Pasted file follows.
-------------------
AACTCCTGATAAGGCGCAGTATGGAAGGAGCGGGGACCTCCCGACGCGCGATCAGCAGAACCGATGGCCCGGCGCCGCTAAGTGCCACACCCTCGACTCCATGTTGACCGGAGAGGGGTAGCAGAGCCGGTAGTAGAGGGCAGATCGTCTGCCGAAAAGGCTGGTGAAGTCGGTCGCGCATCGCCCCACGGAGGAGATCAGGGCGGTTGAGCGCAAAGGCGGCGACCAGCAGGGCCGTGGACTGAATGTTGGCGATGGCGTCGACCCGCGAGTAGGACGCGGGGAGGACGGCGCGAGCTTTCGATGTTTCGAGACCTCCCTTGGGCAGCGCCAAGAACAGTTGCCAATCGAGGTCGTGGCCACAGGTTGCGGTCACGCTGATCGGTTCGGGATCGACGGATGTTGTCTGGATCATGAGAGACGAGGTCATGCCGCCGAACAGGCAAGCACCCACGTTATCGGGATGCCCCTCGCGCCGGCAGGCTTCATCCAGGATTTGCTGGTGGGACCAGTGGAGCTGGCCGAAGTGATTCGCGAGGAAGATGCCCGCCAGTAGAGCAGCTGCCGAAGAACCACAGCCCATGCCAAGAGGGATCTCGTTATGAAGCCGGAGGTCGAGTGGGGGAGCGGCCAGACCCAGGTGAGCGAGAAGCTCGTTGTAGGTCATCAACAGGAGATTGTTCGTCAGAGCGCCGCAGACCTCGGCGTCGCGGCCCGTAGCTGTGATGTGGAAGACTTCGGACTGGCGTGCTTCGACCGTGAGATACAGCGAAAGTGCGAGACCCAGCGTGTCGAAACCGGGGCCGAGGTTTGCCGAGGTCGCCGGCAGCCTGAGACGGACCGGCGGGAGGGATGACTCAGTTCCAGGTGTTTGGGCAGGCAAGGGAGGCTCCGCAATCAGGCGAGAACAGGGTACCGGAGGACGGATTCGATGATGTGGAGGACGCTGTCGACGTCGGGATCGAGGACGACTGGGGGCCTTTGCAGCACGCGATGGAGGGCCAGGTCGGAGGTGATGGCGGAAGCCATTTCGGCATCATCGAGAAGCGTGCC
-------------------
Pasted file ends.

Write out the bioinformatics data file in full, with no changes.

AACTCCTGATAAGGCGCAGTATGGAAGGAGCGGGGACCTCCCGACGCGCGATCAGCAGAACCGATGGCCCGGCGCCGCTAAGTGCCACACCCTCGACTCCATGTTGACCGGAGAGGGGTAGCAGAGCCGGTAGTAGAGGGCAGATCGTCTGCCGAAAAGGCTGGTGAAGTCGGTCGCGCATCGCCCCACGGAGGAGATCAGGGCGGTTGAGCGCAAAGGCGGCGACCAGCAGGGCCGTGGACTGAATGTTGGCGATGGCGTCGACCCGCGAGTAGGACGCGGGGAGGACGGCGCGAGCTTTCGATGTTTCGAGACCTCCCTTGGGCAGCGCCAAGAACAGTTGCCAATCGAGGTCGTGGCCACAGGTTGCGGTCACGCTGATCGGTTCGGGATCGACGGATGTTGTCTGGATCATGAGAGACGAGGTCATGCCGCCGAACAGGCAAGCACCCACGTTATCGGGATGCCCCTCGCGCCGGCAGGCTTCATCCAGGATTTGCTGGTGGGACCAGTGGAGCTGGCCGAAGTGATTCGCGAGGAAGATGCCCGCCAGTAGAGCAGCTGCCGAAGAACCACAGCCCATGCCAAGAGGGATCTCGTTATGAAGCCGGAGGTCGAGTGGGGGAGCGGCCAGACCCAGGTGAGCGAGAAGCTCGTTGTAGGTCATCAACAGGAGATTGTTCGTCAGAGCGCCGCAGACCTCGGCGTCGCGGCCCGTAGCTGTGATGTGGAAGACTTCGGACTGGCGTGCTTCGACCGTGAGATACAGCGAAAGTGCGAGACCCAGCGTGTCGAAACCGGGGCCGAGGTTTGCCGAGGTCGCCGGCAGCCTGAGACGGACCGGCGGGAGGGATGACTCAGTTCCAGGTGTTTGGGCAGGCAAGGGAGGCTCCGCAATCAGGCGAGAACAGGGTACCGGAGGACGGATTCGATGATGTGGAGGACGCTGTCGACGTCGGGATCGAGGACGACTGGGGGCCTTTGCAGCACGCGATGGAGGGCCAGGTCGGAGGTGATGGCGGAAGCCATTTCGGCATCATCGAGAAGCGTGCC